Workplace delegates debate DSS cutbacks

Issue 

By Peter Webster

SYDNEY — Social Security workplace delegates from all over NSW attended the Combined Delegates Conference (CDC) at the Community and Public Sector Union's Sydney Office on March 27 and 28.

Important issues discussed included the restructuring of the CPSU, the role of the CDC forum, new initiatives such as the parenting/partner allowances, and the continuing crisis in DSS resourcing.

DSS has 20,000 staff working through 300 local offices and visiting services, 16 teleservice centres, 20 area management offices and a national administration in Canberra. Since the '93-94 budget, workplaces have been increasingly squeezed for productivity.

The situation was apparent to all grass roots staff, yet the national and state executives of the CPSU failed to take the lead. It took from the end of 1993 to August 1994 for the CPSU to endorse and promote a campaign based on work bans and limited stoppages.

This is in stark contrast to the resources put in to promoting agency bargaining at the same time. Part of the case for the agreement was that the CPSU negotiators had a firm commitment that any wage increase would not be paid for by staff cuts or a reduction in staffing funds.

Many workplaces did not receive any benefit from the resources agreement, and the pressure to "reprofile downward" — i.e. to eliminate positions — continued unabated. Some workplaces now believe that nothing can save them and so have lost the will to fight.

Some $6 million earmarked last October for the system has not been released, being blocked by endless disputes about the wording of the agreement, and being dependent upon three tiers of joint DSS-CPSU committees to determine who should get how much.

The National Delegates Committee passed a resolution on February 13 calling on the DSS and the federal government to halt the cuts and negotiate an objective approach to funding withdrawals or face an industrial campaign. The response deadline of March 3 came and went without any movement by DSS management. No industrial campaign was initiated.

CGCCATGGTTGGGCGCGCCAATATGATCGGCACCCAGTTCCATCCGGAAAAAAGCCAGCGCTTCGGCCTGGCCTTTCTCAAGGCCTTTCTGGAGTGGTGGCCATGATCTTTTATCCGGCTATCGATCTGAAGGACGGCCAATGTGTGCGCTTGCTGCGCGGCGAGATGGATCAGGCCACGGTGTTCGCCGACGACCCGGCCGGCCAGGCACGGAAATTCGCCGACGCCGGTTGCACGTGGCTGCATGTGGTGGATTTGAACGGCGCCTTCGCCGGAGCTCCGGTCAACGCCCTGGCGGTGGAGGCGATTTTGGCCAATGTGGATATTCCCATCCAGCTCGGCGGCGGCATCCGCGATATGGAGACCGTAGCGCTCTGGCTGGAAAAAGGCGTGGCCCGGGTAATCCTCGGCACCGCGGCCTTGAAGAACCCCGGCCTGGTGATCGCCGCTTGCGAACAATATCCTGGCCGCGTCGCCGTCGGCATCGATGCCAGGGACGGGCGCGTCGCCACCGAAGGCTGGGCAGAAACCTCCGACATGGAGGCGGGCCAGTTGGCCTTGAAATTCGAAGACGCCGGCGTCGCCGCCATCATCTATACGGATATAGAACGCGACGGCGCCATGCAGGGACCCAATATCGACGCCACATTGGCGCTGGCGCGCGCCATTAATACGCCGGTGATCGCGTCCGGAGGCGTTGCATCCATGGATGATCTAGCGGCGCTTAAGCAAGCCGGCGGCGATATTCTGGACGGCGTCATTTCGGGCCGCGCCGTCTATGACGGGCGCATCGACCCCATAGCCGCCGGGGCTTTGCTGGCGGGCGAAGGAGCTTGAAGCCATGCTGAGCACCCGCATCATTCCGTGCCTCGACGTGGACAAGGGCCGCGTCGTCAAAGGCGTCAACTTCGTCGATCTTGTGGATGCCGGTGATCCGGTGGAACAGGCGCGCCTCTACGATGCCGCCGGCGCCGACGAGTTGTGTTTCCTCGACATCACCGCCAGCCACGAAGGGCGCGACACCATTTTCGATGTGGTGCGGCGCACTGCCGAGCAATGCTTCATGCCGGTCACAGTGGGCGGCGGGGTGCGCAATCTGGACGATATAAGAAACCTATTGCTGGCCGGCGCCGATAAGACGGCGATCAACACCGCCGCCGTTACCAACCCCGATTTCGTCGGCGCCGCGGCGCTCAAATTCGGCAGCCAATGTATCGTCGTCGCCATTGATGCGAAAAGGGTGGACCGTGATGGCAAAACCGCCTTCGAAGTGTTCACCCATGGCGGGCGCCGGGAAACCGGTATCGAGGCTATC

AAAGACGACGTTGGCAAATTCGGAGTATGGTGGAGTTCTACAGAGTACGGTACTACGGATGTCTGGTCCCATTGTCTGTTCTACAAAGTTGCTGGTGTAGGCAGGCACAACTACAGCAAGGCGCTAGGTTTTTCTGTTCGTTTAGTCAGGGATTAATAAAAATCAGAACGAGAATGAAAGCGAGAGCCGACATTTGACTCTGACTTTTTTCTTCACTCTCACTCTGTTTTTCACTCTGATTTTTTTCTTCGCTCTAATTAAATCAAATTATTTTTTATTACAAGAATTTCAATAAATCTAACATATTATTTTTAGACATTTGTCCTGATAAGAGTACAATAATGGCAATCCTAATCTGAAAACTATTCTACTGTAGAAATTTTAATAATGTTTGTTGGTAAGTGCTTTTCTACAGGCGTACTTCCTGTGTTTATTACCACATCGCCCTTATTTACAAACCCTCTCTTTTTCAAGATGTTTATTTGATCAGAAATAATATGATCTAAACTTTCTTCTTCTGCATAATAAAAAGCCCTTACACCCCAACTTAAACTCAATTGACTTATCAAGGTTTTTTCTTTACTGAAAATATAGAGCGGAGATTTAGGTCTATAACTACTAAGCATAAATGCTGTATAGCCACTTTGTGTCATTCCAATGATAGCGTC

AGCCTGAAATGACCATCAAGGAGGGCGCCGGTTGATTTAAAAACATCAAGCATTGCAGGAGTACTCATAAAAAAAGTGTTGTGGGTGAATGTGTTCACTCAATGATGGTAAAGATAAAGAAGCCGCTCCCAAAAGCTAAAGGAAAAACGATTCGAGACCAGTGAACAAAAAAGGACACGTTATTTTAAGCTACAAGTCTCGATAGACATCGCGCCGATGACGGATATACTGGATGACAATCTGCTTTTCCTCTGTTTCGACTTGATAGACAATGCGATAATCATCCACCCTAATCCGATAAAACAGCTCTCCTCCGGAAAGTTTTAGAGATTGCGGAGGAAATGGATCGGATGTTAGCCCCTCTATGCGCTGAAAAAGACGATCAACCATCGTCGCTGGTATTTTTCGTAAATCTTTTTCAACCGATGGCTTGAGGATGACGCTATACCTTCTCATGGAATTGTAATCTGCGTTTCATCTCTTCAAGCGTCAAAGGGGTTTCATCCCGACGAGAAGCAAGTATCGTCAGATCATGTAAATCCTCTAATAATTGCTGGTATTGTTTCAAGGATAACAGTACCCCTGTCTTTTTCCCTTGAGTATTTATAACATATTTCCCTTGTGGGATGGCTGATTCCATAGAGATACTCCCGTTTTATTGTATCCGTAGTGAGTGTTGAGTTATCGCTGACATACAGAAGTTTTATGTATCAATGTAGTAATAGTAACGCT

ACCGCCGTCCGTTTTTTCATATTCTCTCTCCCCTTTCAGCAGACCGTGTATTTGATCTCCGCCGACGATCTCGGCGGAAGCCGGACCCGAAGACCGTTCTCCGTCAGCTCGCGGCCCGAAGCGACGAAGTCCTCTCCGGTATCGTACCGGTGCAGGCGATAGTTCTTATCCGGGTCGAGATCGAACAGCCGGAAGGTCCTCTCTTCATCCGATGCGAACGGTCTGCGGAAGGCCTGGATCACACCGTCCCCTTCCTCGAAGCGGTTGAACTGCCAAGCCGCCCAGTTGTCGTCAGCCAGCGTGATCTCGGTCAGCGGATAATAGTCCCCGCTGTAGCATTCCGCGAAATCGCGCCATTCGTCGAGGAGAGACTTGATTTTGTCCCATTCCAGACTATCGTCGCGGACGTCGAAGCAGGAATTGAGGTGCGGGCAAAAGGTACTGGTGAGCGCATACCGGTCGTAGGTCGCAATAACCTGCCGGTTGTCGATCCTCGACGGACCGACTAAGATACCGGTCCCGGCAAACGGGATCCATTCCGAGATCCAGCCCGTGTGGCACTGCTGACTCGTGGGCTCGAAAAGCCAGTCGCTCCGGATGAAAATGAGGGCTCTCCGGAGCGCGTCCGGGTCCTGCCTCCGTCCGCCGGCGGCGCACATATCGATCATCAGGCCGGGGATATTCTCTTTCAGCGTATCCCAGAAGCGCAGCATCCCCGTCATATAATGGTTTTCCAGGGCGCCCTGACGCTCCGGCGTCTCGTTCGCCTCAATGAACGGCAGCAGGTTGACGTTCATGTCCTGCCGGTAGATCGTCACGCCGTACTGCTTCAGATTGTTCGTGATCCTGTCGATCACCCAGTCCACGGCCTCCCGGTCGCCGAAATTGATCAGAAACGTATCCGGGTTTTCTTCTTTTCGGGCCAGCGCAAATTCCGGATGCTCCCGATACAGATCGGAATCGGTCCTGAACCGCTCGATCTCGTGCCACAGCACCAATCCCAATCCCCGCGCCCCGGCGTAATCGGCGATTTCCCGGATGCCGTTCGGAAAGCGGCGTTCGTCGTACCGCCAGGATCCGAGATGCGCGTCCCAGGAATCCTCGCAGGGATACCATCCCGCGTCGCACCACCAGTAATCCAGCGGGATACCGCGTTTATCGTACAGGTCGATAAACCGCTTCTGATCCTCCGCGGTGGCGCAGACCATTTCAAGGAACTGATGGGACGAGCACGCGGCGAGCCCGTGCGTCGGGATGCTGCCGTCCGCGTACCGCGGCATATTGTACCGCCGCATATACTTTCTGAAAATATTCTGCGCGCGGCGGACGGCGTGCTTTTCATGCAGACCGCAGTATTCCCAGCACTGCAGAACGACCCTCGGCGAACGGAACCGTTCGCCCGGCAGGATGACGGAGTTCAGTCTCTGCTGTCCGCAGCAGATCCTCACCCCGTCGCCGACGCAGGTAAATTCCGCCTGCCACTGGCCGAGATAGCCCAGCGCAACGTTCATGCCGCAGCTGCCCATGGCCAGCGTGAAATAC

Individual workplaces decided that enough was enough and passed resolutions to ban parts of their duties for which they had received no funding. Palm Beach, Nerang, Biggera Waters and Mermaid Beach offices in Queensland banded together to fight the department, only to receive no support from their state executive.

Ashfield, Campsie and Cabramatta offices in Sydney have banned an inefficient and potentially harmful recording system. They may be called before the Industrial Relations Commission not knowing whether the CPSU state branch will be able to present their case properly.

The workplace delegates at the CDC were angry and mistrustful of the national industrial organisers (NIOs) when they gave their reports on the second day. Challenged from the floor about the lack of decisive action by the CPSU, one of the NIOs said that talk of banning new government initiatives was an act of social sabotage. Delegates wondered who he represented.

A number of motions dealing with resourcing were debated on the second day of the CDC, all of them condemning the disregard for true consultation by the department, the lack of resources and inadequate processes for implementing new initiatives. However, what action to take to recover lost ground proved to be a point of contention.

The dividing line seemed to be between those officials who support the national and state executives with a largely passive and "respectable" approach to the crisis, and those activists (workplace delegates) who wanted to "stop the rot" immediately by taking industrial action.

The upshot of the motions passed was that the National Delegates Committee was directed to take the department to the IRC and to begin an industrial campaign.

The appalling state of affairs which has developed over the last two years can be laid squarely at the feet of the national and state executives. Despite the steady erosion of members' wages and conditions, and the blatant disregard by DSS for past agreements, the executives have failed to lead, to spend the effort to make clear what the federal government is doing to them and to take on the government toe to toe.

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